About Me

A blog wherein a literary agent will sometimes discuss his business, sometimes discuss the movies he sees, the tennis he watches, or the world around him. In which he will often wish he could say more, but will be obliged by business necessity and basic politeness and simple civility to hold his tongue. Rankings are done on a scale of one to five Slithy Toads, where a 0 is a complete waste of time, a 2 is a completely innocuous way to spend your time, and a 4 is intended as a geas compelling you to make the time.

Thursday, February 17, 2011

The Ten & Five Stores

For general impressions of the closing Borders see my last post here  This will start some store specifics.  I believe that Borders #10 at the White Flint Mall in Kensington/Rockville MD and Borders #50 on 18th and L St in downtown Washington DC were in their prime two of the best bookstores in the entire country. 

Store #10 was one of the first stores opened by the brothers Borders as they expanded across the US. It was the second Borders I ever visited, my late uncle Matthew dropping me off at the Bethesda Metro station with instructions on how to find my way there as I was heading home after from something or other. I loved it. It was exactly like the experience of visiting the original Borders, and I no longer had to go to Ann Arbor for it. I was upset they were not carrying Simon Green's Blue Moon Rising in it's original Roc edition. That store was in a small standalone retail building on Rockville Pike, subsequently filled with an Anthropologie and now vacant; the Borders proved so popular that it was no more than a few years before it left its books only building behind for an anchor location in White Flint across the street, with one of the hugest Borders signs you could see facing the Pike. And it was so popular there they even took over adjacent space for an even bigger selection. What a selection!  What a crowd on a Saturday night!  So many books sold, 30 copy initial order of Elizabeth Moon's Sporting Chance, if I recall.  I could easily and happily spend an hour or more there, looking at every end cap, reveling in the crowds, checking the behind stock of the sf section.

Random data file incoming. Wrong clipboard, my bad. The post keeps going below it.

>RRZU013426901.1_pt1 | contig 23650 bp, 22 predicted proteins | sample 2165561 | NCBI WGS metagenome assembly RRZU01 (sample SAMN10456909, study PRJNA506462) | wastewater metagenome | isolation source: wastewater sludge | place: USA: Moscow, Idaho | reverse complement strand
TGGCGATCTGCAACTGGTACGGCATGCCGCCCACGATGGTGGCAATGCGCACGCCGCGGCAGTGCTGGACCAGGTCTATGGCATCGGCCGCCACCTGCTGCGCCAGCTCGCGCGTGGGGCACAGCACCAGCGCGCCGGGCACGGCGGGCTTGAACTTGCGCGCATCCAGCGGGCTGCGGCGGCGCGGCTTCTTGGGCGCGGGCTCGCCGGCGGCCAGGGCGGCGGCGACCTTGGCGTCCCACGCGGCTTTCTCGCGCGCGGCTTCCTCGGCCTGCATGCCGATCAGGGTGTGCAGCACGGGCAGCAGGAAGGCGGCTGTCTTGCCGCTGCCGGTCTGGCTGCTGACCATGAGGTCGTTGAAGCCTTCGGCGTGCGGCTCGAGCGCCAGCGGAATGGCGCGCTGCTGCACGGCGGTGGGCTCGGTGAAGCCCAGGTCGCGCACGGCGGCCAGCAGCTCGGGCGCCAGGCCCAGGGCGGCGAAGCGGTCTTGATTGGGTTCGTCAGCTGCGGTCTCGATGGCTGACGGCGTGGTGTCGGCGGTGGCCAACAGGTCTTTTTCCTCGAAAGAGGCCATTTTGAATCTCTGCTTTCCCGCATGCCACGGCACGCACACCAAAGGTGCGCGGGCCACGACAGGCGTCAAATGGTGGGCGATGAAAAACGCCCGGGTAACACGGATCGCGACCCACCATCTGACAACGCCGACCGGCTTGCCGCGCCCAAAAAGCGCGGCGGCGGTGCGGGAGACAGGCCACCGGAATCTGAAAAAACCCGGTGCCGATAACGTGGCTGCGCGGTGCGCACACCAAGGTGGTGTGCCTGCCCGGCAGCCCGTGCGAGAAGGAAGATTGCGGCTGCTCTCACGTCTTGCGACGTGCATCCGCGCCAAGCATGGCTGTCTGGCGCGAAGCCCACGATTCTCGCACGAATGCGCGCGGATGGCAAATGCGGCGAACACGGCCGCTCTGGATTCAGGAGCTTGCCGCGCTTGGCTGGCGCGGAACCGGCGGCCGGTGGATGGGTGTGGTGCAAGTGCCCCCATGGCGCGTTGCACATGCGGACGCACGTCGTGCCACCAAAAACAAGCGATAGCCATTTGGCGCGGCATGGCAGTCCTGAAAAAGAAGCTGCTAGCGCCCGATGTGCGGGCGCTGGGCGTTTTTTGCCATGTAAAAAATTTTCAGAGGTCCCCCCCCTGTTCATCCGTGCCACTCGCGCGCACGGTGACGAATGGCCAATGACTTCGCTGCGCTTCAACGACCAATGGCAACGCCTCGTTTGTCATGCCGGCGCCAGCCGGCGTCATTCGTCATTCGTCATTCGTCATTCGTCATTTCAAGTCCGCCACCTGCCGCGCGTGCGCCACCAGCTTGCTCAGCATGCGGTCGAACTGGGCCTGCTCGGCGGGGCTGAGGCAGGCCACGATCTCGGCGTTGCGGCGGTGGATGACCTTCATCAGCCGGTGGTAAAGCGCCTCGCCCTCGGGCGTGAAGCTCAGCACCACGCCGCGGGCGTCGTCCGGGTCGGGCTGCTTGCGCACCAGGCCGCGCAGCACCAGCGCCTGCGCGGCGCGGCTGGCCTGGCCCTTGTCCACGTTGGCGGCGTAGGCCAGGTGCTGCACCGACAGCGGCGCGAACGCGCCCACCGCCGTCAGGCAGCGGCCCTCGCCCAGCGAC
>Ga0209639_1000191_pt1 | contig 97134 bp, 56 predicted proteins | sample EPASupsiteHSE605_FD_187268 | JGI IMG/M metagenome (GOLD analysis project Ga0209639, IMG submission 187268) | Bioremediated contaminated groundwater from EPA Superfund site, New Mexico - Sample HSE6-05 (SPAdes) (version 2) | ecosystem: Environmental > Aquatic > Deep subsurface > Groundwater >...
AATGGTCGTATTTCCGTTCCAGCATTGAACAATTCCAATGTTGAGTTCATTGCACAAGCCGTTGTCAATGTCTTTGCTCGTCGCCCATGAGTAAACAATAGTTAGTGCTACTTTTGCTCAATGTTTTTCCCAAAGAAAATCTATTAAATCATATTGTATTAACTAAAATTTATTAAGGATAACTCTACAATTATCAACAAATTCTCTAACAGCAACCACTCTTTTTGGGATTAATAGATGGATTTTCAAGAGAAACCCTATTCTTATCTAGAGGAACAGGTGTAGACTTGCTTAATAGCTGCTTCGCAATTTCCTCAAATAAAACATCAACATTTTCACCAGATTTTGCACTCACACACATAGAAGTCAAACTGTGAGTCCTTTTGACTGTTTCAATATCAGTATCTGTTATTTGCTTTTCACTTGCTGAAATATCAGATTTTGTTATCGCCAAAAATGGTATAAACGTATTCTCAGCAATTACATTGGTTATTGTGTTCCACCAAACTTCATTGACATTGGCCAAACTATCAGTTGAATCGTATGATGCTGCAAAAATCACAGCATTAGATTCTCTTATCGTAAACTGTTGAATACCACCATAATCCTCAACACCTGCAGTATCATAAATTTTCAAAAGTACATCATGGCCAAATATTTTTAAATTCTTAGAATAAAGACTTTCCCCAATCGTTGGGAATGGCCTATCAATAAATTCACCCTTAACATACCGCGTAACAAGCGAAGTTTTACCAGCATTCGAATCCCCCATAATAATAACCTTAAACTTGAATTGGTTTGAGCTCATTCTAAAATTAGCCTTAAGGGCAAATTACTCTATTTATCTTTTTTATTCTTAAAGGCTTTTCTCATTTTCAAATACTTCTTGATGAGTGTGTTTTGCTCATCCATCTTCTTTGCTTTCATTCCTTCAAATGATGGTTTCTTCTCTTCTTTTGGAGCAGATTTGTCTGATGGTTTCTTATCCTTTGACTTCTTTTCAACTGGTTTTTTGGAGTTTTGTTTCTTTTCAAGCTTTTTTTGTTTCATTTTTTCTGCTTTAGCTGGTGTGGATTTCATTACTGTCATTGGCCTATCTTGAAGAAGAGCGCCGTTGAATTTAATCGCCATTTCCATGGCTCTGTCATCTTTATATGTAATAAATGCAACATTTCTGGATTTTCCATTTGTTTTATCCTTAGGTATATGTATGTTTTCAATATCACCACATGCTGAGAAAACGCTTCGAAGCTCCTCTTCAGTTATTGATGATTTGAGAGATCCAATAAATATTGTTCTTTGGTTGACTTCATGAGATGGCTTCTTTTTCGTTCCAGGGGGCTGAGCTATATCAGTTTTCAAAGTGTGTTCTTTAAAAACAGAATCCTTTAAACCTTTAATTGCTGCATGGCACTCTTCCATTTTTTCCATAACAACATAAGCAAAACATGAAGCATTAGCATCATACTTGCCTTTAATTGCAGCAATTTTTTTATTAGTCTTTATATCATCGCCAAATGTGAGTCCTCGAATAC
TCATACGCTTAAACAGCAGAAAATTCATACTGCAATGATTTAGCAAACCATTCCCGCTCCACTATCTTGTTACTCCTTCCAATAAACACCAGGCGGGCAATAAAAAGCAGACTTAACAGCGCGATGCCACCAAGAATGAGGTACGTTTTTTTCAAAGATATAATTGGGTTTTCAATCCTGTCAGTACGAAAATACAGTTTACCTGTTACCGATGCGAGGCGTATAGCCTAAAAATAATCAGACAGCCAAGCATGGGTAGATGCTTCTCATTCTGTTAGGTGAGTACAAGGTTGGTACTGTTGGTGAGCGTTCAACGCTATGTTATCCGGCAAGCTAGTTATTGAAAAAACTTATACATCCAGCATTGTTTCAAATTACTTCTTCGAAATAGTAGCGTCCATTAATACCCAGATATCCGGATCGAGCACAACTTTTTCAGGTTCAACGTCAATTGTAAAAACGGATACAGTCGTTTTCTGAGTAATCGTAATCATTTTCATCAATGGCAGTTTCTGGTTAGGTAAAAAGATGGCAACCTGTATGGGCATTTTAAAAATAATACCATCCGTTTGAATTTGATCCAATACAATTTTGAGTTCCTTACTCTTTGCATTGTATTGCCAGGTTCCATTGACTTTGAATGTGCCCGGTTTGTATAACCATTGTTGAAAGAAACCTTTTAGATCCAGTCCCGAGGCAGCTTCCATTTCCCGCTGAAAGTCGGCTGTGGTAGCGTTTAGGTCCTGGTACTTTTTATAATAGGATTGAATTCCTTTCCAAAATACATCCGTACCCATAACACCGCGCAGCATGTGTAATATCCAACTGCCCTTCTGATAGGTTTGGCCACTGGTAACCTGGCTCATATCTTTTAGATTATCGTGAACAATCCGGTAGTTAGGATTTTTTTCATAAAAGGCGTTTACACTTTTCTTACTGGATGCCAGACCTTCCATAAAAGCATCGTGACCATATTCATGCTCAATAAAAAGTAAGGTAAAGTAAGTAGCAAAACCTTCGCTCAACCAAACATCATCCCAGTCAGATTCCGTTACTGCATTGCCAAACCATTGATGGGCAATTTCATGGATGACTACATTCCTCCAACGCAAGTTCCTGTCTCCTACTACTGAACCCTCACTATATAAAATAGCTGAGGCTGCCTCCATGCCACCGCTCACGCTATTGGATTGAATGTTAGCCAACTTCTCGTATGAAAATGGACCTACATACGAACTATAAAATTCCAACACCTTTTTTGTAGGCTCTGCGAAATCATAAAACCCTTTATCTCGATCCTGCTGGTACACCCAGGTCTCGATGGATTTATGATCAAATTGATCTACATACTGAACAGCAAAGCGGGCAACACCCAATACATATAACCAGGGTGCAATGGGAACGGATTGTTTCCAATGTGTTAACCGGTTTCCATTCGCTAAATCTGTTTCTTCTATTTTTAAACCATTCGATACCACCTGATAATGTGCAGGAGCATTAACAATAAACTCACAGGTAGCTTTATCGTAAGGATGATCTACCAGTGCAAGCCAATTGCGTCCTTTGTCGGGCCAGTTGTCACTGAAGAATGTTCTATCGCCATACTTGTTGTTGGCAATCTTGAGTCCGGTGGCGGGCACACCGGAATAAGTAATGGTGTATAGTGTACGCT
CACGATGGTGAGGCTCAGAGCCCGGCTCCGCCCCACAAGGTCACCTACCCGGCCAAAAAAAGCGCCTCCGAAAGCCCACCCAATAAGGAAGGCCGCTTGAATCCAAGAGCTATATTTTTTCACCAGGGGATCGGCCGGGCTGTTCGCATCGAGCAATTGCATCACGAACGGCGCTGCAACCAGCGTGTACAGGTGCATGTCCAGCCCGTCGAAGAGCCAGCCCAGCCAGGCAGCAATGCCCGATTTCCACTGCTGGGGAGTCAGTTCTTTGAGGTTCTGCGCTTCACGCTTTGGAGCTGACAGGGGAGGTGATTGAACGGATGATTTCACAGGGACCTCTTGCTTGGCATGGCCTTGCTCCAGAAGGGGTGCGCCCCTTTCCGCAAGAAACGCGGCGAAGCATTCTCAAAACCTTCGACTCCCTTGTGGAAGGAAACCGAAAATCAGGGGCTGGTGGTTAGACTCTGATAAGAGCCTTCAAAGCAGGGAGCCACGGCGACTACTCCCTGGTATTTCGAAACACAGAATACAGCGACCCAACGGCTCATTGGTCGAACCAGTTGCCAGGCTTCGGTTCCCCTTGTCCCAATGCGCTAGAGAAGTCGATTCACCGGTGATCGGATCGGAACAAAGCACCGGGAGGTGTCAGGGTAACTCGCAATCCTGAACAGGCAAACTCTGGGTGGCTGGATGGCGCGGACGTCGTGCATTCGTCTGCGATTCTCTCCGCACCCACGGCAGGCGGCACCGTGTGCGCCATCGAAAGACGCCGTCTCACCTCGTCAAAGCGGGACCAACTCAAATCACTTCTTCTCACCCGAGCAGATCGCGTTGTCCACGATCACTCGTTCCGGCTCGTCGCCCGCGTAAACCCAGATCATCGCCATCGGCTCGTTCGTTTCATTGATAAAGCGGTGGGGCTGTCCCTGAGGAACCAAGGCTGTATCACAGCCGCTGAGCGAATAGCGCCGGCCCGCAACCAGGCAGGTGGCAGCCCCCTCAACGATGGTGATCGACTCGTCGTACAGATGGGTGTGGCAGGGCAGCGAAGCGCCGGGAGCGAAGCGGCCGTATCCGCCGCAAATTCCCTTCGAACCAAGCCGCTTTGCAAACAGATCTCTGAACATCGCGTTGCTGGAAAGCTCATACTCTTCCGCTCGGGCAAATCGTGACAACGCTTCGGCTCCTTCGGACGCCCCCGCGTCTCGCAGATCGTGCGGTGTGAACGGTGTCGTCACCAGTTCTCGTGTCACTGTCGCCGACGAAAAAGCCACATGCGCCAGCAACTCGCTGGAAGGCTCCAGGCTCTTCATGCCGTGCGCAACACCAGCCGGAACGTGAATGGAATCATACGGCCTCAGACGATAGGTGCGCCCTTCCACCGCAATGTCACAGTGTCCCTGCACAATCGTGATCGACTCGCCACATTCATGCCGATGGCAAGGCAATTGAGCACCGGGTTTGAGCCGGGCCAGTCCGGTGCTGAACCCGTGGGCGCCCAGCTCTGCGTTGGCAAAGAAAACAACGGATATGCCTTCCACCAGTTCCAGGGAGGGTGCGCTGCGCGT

The 18th and L store opened a bit later, probably after the K-Mart purchase of Borders. It was in the basement levels of a DC office building. It was hard to appreciate just how big the store was because it was on two levels and the lower was in an L shape with the walled off music and movies section taking the lower part of the L so you didn't know about the foot of the L if you didn't head in. It's Saturday night was lunch hour. Every lunch hour. If you could get a book on the new mass market table to be admired by the lunchtime throngs you could sell ten copies in a week easy. I tried hard over the years to fill an empty slot on that table, or if the table was low to bring up copies from the sf section downstairs.